Living in their own chaotic world, stuck somewhere among piles of homework, bullies, and awkward texts, middle schoolers ‘fight’ their own battles. This five-minute film shows students work through their anxieties by using mindfulness.
“It feels awful, so I try to do everything perfect,” says one student.
A kind of popular statement we can all relate to—if I just work on myself a little bit more, I’ll make fewer mistakes, and everything will work out better. This 5 minute film, titled “Release” takes us into middle-schoolers’ minds who are struggling with social issues, such as ‘the 7-th graders think they’re the best’ and ‘should I wear makeup?’; texting habits, bullying (all kinds), and balancing between homework and other activities.
Just look closely and you’ll notice that a guided mindful breathing practice changes the confused pace only within a few minutes. Students’ faces reveal that that those thoughts are still surfacing—just see those knotted brows and there are still some frowns—but very soon they begin to dissipate and smiles are shown on their faces.
Oprah Winfrey Network’s Super Soul Sunday program in the spring of 2015 briefly aired the kindergarteners’ problems. They discussed how mindfulness and breathing techniques can help them cope with anger and other difficult emotions. As a result, Bayer got inspired to create a short film after taking a six-week course with Mindful Schools i.e. an organization that teaches mindfulness in US schools. “Release” is Julie Bayer and Josh Salzman’s second film. Last year they were creators of their first film titled “Just Breathe”.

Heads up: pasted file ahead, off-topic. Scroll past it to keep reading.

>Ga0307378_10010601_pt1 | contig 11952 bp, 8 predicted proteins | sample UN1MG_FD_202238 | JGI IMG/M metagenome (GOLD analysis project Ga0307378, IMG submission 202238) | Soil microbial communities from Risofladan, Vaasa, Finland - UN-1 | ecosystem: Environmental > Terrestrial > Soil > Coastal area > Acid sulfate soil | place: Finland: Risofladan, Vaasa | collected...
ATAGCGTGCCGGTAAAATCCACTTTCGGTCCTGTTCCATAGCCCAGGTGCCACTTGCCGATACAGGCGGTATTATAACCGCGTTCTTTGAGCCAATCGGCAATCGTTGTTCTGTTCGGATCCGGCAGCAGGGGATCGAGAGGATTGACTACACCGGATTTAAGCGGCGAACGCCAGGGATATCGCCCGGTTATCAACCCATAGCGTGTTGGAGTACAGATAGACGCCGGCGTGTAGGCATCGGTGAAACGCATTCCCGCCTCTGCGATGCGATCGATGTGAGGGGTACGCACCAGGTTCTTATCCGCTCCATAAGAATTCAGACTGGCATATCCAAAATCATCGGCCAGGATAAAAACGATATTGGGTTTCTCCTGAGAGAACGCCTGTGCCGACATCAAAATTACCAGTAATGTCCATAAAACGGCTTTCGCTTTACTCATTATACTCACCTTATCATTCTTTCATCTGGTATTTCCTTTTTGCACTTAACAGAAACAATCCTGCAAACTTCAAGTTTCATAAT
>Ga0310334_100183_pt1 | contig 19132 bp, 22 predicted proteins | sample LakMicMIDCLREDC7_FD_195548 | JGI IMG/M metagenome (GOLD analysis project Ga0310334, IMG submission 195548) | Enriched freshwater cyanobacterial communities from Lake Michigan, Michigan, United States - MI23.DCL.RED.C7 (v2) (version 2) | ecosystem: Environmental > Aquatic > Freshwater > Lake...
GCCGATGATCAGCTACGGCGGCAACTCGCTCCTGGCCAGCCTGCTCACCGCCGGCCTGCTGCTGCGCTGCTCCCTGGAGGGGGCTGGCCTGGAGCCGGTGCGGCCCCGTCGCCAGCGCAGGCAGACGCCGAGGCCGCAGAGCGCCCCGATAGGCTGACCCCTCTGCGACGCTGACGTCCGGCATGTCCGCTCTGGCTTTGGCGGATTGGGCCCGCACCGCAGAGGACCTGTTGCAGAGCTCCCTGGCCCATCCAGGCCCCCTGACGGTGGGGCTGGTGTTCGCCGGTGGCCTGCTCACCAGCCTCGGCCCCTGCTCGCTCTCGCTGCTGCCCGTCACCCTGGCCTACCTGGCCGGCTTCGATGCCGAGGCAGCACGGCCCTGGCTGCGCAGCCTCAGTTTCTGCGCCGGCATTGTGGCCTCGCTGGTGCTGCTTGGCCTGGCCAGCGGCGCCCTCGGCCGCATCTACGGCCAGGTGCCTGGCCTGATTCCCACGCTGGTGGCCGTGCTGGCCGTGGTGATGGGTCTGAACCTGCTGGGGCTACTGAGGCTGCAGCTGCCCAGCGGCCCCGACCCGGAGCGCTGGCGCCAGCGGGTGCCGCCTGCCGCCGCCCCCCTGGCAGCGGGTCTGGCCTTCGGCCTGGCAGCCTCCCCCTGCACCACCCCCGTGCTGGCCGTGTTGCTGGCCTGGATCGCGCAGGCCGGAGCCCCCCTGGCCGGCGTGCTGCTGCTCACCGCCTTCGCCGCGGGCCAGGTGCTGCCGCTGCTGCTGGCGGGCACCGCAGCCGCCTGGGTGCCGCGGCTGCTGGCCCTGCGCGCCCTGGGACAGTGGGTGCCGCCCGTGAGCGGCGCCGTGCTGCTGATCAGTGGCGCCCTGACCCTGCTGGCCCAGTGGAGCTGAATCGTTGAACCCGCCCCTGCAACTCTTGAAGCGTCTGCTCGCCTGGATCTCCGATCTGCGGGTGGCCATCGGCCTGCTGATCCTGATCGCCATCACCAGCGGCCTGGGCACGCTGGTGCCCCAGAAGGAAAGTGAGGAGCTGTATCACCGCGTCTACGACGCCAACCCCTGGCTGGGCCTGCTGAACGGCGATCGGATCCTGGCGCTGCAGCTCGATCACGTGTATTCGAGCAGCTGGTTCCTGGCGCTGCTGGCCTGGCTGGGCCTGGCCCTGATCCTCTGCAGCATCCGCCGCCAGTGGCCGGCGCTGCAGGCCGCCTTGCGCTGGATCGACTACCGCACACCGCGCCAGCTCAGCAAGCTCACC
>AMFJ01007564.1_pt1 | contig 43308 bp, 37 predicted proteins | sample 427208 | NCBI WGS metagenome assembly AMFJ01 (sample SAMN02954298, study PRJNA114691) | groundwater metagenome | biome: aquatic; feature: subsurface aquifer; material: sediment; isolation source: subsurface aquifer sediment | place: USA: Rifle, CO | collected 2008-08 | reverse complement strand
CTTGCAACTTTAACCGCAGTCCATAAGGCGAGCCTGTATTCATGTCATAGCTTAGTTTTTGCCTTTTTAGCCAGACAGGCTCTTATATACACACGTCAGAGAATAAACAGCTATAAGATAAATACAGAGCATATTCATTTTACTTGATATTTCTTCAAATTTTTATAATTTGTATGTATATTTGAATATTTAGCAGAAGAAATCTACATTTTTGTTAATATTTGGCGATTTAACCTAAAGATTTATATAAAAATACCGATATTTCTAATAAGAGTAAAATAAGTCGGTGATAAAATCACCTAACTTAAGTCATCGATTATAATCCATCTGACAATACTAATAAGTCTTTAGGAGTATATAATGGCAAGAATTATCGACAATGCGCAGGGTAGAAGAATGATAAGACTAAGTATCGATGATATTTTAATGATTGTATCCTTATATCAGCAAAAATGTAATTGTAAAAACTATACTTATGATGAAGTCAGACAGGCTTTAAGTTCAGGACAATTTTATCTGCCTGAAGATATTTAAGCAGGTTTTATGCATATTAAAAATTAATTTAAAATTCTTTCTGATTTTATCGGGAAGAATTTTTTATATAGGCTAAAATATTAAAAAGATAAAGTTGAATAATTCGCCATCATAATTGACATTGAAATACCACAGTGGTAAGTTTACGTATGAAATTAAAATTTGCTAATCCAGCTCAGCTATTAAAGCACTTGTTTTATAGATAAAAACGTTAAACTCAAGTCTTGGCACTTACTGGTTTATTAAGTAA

“What led me to mindfulness was my own relationship to anxiety,” says Bayer. “So for this particular film, I felt it was important for the viewer to be able to experience the transformation a mindful meditation practice can have on an individual’s state of mind.”
The film starts with students speaking about their anxieties and continues with guiding them into breathing practice. Although you can see that stressful thoughts are still coming up during the practice, the idea of mindfulness isn’t about fixing yourself; it’s about working with your mind. And that is the turning point in the film. Control and stability emerge as students return to their breathing, again and again.